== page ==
Speak Freely
End of Life Announcement

by John Walker
January 15th, 2004

The time has come to lower the curtain on Speak Freely. As of August 1st, 2003, version 7.6a of Speak Freely (Unix and Windows) was declared the final release of the program, and a banner was added to the general Speak Freely page and those specific to the Unix and Windows versions on the www.fourmilab.ch site announcing the end of life. No further development or maintenance will be done, and no subsequent releases will be forthcoming.

On January 15th, 2004 all Speak Freely documentation and program downloads, along with links to them on the site navigation pages, were removed from the www.fourmilab.ch site, and accesses to these files redirected to this document. On that date the speak-freely and speak-freely-digest mailing lists were closed and their archives copied to off-line storage and deleted from the site. In addition, the Speak Freely Forum will cease operation, along with the Echo and Look Who's Listening servers previously running at www.fourmilab.ch. Ports 2074 through 2076 will be firewall blocked for the fourmilab.ch domain, with incoming packets silently discarded. As of January 15th, 2004, all queries, in whatever form, regarding Speak Freely will be ignored. An historical retrospective on the program may eventually be published on the site.

Questions and Answers

Why did you do this?
The time has come. Speak Freely is the direct descendant of a program I originally developed and posted to Usenet in 1991. The bulk of Speak Freely development was done in 1995 and 1996, with the Windows version designed around the constraints of 16-bit Windows 3.1. Like many programs of comparable age which have migrated from platform to platform and grown to encompass capabilities far beyond anything envisioned in their original design, Speak Freely shows its age. The code is messy, difficult to understand, and very easy to break when making even small modifications. The Windows and Unix versions, although interoperable, have diverged in design purely due to their differing histories, almost doubling the work involved in making any change which affects them both.

To continue development and maintenance of Speak Freely, the program requires a top to bottom rewrite, basing the Unix and Windows version on an identical "engine," and providing an application programming interface (API) which permits other programs to be built upon it. I estimate the work involved in this task, simply to reach the point where a program built with the new architecture is 100% compatible with the existing Speak Freely, would require between 6 and 12 man-months. There is no prospect whatsoever that I will have time of that magnitude to devote to Speak Freely in the foreseeable future, and no indication that any other developer qualified to do the job and sufficiently self-motivated and -disciplined to get it done exists. In fact, the history of Speak Freely constitutes what amounts to a non-existence proof of candidate developers.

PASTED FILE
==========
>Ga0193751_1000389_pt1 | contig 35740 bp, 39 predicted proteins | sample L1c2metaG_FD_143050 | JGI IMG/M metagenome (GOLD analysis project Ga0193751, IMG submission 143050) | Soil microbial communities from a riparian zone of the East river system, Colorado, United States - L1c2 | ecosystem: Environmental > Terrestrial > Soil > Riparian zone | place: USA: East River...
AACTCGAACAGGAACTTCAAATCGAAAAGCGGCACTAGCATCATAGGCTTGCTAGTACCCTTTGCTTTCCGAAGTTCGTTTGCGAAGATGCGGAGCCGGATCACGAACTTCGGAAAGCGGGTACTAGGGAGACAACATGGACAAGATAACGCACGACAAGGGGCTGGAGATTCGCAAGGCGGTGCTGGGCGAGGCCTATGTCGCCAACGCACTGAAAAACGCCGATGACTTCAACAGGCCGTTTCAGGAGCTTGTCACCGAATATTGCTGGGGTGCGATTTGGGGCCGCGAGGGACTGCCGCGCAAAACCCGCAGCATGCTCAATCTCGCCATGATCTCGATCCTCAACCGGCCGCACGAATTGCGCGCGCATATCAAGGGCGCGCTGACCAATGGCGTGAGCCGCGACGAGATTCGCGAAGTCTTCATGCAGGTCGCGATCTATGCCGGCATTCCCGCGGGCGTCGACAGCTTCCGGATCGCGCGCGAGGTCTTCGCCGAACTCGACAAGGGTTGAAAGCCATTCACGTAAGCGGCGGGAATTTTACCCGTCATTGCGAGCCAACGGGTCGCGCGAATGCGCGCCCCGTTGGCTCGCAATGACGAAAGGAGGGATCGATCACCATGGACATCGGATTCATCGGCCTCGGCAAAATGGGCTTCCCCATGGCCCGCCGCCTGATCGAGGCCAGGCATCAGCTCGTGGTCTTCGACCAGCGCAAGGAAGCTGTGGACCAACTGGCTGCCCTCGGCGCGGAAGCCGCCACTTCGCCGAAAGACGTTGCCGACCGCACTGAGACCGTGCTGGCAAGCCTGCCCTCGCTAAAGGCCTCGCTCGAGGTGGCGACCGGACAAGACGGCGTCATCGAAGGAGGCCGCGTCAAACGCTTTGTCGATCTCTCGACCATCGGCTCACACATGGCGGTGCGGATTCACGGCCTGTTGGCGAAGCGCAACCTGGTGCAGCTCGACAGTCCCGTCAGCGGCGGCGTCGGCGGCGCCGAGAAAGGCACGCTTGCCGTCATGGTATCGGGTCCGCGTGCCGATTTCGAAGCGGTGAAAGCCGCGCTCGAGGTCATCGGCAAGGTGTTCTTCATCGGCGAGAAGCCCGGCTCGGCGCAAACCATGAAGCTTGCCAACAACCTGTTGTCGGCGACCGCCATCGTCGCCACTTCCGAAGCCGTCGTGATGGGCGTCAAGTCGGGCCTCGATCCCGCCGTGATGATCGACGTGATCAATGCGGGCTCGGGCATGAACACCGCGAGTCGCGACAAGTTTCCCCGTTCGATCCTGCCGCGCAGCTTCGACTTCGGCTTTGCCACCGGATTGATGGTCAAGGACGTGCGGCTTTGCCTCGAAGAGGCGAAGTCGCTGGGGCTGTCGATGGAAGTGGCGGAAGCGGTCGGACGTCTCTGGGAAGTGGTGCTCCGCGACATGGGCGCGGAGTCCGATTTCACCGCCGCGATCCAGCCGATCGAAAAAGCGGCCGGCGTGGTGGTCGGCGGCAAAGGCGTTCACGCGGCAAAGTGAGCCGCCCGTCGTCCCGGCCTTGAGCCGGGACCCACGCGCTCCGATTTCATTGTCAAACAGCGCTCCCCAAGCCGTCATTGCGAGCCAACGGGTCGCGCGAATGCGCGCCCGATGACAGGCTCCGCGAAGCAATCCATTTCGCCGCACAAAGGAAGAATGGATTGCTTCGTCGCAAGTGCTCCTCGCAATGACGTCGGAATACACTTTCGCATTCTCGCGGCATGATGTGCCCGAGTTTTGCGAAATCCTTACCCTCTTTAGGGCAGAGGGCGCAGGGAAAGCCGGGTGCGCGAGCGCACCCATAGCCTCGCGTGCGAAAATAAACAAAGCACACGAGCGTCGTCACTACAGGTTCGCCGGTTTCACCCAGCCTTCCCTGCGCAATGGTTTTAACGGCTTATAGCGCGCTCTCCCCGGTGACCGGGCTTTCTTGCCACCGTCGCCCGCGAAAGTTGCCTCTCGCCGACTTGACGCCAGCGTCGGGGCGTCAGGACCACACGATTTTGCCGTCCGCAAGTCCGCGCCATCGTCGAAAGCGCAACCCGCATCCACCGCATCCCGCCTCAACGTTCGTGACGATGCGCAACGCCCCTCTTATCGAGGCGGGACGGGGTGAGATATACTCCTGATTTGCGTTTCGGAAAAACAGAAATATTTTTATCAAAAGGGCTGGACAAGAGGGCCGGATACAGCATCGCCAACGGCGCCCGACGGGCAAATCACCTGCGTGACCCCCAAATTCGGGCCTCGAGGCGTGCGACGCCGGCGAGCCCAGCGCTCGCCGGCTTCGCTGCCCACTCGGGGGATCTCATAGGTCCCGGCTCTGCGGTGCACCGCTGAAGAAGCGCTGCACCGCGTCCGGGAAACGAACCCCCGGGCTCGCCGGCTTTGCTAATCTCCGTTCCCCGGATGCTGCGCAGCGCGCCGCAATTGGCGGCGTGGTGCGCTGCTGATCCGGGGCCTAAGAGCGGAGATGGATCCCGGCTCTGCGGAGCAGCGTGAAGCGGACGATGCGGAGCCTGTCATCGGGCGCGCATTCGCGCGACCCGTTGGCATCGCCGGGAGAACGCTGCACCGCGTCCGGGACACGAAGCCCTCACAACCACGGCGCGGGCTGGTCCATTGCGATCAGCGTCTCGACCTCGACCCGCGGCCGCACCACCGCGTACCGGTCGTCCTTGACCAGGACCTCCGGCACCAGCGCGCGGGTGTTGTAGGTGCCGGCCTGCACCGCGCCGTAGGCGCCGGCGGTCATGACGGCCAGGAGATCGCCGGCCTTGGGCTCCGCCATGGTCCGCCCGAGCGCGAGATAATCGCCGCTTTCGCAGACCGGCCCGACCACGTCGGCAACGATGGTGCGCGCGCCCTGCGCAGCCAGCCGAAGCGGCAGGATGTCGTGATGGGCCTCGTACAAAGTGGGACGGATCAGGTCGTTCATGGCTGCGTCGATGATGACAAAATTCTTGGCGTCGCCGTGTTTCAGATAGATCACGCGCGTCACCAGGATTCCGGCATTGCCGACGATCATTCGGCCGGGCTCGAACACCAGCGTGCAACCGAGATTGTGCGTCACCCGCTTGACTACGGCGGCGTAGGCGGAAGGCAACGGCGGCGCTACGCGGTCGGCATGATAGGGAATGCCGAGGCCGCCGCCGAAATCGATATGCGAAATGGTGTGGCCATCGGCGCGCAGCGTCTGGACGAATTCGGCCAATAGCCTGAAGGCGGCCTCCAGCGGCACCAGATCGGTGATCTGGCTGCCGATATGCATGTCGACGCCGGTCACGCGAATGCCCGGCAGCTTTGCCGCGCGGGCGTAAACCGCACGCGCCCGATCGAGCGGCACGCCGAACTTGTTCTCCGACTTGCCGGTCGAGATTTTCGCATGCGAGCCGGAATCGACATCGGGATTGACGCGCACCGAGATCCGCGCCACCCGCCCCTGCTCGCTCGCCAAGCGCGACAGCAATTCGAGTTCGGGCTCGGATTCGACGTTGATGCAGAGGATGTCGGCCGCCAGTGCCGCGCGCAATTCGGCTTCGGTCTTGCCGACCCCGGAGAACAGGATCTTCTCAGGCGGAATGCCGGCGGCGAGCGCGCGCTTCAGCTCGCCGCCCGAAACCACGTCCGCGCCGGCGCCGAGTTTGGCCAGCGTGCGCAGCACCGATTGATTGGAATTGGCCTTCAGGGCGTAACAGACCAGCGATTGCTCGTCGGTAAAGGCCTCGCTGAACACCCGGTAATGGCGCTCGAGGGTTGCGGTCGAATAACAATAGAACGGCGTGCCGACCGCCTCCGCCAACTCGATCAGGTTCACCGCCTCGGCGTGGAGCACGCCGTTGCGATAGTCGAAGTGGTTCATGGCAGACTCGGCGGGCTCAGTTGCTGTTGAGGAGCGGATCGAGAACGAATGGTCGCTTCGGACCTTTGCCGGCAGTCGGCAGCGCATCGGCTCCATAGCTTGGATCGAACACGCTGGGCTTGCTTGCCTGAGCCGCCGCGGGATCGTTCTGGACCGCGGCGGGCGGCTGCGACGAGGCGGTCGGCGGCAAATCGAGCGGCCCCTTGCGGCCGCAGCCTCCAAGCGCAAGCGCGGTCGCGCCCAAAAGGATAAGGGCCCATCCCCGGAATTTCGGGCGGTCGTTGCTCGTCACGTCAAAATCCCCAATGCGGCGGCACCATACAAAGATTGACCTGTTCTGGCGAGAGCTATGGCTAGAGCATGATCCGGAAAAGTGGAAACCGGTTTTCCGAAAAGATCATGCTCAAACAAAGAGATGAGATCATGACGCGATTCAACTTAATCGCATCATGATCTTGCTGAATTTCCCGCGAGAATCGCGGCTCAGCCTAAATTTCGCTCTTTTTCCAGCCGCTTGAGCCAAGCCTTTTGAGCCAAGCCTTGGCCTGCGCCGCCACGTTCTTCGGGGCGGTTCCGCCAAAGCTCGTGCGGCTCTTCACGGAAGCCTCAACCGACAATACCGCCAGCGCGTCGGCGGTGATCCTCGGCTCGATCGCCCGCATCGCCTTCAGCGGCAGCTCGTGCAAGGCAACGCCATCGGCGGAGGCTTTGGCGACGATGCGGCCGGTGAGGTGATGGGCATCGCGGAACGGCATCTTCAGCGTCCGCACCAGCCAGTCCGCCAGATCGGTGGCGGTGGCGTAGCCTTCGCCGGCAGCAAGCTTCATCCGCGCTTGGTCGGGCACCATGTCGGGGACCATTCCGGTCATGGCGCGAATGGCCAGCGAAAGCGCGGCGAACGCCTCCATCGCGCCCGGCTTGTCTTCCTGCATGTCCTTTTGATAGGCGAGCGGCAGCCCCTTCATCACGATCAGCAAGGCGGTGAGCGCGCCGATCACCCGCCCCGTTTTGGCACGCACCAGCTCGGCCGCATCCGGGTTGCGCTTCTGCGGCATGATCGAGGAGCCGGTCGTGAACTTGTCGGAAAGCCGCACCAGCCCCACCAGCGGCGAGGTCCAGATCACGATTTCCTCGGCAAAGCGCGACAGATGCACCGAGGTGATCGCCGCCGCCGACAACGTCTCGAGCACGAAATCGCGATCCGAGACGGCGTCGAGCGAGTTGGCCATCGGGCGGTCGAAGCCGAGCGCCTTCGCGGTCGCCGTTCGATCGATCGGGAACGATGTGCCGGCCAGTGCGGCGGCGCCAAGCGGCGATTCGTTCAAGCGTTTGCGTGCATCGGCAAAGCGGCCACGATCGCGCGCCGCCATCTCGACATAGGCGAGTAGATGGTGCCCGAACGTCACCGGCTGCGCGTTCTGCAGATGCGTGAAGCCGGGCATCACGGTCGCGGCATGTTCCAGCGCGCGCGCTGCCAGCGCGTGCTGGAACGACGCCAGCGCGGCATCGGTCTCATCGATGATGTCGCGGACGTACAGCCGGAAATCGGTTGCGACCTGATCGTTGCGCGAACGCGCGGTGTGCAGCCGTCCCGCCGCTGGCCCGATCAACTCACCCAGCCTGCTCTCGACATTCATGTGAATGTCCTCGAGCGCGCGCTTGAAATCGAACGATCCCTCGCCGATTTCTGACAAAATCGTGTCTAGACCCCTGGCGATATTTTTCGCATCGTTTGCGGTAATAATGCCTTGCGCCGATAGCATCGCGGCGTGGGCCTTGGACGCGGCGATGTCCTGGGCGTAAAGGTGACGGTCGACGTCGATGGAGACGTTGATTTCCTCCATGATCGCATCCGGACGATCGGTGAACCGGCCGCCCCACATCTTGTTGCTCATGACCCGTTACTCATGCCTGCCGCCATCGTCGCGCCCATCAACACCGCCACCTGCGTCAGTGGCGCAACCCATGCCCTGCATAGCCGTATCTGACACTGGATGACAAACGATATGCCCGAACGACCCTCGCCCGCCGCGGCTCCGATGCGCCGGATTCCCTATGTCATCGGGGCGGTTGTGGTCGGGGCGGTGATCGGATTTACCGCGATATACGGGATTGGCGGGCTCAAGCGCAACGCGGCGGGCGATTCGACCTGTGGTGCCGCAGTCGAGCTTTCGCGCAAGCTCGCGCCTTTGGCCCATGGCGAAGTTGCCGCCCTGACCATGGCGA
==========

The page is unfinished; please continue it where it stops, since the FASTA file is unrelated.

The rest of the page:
Even if I had the time to invest in Speak Freely, or another developer or group of developers volunteered to undertake the task, the prospects for such a program would not justify the investment of time.

What do you mean--isn't the Internet still in its infancy?
If you say so. The Internet, regardless of its state of development, is in the process of metamorphosing into something very different from the Internet we've known over the lifetime of Speak Freely. The Internet of the near future will be something never contemplated when Speak Freely was designed, inherently hostile to such peer-to-peer applications.

I am not using the phrase "peer to peer" as a euphemism for "file sharing" or other related activities, but in its original architectural sense, where all hosts on the Internet were fundamentally equal. Certainly, Internet connections differed in bandwidth, latency, and reliability, but apart from those physical properties any machine connected to the Internet could act as a client, server, or (in the case of datagram traffic such as Speak Freely audio) neither--simply a peer of those with which it communicated. Any Internet host could provide any service to any other and access services provided by them. New kinds of services could be invented as required, subject only to compatibility with the higher level transport protocols (such as TCP and UDP). Unfortunately, this era is coming to an end.

One need only read discussions on the Speak Freely mailing list and Forum over the last year to see how many users, after switching from slow, unreliable dial-up Internet connections to broadband, persistent access via DSL or cable television modems discover, to their dismay, that they can no longer receive calls from other Speak Freely users. The vast majority of such connections use Network Address Translation (NAT) in the router connected to the broadband link, which allows multiple machines on a local network to share the broadband Internet access. But NAT does a lot more than that.